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One of the things I love about wine is its link with tradition. While technology such as refrigeration and stainless steel tanks have made inroads into modern wineries, the basic winemaking approach is pretty much the same now as it used to be 50 or 500 years ago, if that's how you want it to be. I really like that. If you had the desire, you could build a winery using medieval techniques, and make brilliant wine in it.

One of the links with tradition that even the most modern of wineries maintain is the use of oak barrels. A couple of millennia ago large clay amphorae were the storage medium of choice for liquids such as wine. But these are heavy and breakable, and so when oak barrels came on the scene, they proved extremely popular.

And, by happy coincidence, wood suited wine very well. Oak, the wood most commonly used for barrels, is not totally inert. It has an interaction with wine that skilled winemakers have used to their advantage.

The first thing is that oak barrels leach some flavours from the wood into the wine. The second is that they donít exclude air completely, but allow the wine to be exposed to a constant but very low level of oxygen. Both of these can be a good thing; they can be bad. It depends. It is for this reason that the nature and quality of oak matters a good deal in barrel construction.

The two main types of oak used for wine are French and American. French oak is finer grained and more expensive; American oak is cheaper and gives the wine more flavour, but this flavour tends to work better with richer, more robust wines. The flavour compounds from oak include those that give a vanilla/coconut character, of which there are more in American oak, and also those which give toasty, spicy, woody notes. Sometimes wood can give slightly bitter green notes, and these aren't desirable. I also get a bit of tar-like character from some oaked wines.

For use in barrel construction, oak is cut into small pieces called staves, which are then used to make the barrel. These are seasoned for a period: three years outdoors is the ideal, in a climate where there is some rain. If the seasoning is suboptimal, undesirable flavours can remain in the oak ready to be transmitted to the wine.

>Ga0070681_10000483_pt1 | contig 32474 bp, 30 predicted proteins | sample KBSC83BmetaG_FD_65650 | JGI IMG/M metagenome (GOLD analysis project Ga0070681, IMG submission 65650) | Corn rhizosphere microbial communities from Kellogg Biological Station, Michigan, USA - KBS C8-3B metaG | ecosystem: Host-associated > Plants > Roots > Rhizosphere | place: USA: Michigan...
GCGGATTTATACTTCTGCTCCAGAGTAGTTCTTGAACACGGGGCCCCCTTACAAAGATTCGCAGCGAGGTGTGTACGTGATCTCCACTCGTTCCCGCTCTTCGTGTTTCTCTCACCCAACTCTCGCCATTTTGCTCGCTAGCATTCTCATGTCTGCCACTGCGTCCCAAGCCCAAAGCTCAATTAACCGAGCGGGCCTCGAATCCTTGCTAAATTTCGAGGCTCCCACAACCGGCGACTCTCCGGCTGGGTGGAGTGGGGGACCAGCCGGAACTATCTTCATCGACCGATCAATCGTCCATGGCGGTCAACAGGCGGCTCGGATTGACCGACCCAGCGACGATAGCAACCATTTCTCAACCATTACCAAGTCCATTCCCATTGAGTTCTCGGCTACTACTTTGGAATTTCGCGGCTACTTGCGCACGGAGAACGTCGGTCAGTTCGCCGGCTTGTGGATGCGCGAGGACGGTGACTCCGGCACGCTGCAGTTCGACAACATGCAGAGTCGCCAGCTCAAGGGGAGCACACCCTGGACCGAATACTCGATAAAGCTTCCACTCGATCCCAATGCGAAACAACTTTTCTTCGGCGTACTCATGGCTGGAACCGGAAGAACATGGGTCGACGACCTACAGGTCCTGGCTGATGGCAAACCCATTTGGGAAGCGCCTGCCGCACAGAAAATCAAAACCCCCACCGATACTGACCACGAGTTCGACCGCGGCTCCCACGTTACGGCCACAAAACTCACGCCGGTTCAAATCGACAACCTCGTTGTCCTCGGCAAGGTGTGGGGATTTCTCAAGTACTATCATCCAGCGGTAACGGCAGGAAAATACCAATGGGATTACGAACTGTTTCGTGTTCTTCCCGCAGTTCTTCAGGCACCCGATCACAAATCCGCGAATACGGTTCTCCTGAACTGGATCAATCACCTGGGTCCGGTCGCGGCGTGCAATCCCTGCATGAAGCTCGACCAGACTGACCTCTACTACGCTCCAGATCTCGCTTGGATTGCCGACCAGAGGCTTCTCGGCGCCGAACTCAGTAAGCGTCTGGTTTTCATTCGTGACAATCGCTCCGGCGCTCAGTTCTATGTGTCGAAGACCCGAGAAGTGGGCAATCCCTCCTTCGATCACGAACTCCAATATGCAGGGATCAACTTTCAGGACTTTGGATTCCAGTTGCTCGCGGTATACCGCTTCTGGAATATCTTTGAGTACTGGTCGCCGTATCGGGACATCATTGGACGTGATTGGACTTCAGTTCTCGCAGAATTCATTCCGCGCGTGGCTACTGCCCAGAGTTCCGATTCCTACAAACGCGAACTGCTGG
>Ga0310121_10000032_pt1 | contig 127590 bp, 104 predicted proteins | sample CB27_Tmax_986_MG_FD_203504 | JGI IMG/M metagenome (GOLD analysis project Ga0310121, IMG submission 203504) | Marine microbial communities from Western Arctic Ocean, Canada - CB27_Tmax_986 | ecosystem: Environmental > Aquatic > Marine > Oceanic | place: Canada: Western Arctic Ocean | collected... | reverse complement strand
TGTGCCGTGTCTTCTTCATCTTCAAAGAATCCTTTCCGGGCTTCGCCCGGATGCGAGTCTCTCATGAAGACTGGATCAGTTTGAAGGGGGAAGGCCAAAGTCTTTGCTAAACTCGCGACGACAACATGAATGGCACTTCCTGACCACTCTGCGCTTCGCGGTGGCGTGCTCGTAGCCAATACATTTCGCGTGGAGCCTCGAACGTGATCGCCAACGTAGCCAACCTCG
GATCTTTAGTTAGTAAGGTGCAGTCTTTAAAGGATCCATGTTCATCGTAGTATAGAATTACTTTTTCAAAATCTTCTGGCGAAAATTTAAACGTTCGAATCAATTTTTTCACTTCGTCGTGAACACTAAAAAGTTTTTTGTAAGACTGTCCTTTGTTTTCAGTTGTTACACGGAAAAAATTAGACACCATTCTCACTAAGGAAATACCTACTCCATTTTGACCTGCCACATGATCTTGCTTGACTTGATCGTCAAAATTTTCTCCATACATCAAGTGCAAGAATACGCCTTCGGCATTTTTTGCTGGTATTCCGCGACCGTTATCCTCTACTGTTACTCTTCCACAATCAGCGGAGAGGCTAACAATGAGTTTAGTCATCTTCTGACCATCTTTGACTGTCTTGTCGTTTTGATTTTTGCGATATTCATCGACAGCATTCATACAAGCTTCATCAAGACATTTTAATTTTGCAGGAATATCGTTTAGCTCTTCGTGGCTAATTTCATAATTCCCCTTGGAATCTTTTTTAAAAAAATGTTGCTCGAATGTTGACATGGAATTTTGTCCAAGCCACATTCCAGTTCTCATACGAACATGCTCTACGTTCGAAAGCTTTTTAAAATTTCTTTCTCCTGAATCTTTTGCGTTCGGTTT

During barrel construction these staves are joined together with metal hoops, and then heated over a fire to soften the wood and make it pliable. This heating process can char the inside of the barrel, and the degree of charring or toasting is important in how the barrel will interact with the wine. Itís another variable.

New barrels impart more flavor to wine than old. Barrels are re-used for several years, and the amount of new or old oak used in a wine is important. The use of too much new oak, which makes the wine taste oaky, is widely considered to be a wine fault. And some wines are better able to cope with oak than others.

Most serious red wines are aged in barrel. But barrels are expensive, and so alternatives have been tried. One is to bolt oak staves into a stainless steel tank. Another is to use oak chips, toasted according to the winemakers desire and then added to a barrel of wine. These oak alternatives don'rt give as good results as using barrels, but this may partly be because the oak used is of lesser quality and isn't seasoned as well. What this means is that even modern wineries will usually have some barrels Ė perhaps their only link with the past.  

Oak staves that have been in a tank of red wine

You'll gather from all this that oak is a complicated subject. For a winemaker, barrels are a critical tool, and choosing the right ones and using them in the right ways is one of the main ways that winemakers can alter the flavour of wine.  

See also: how barrels are made

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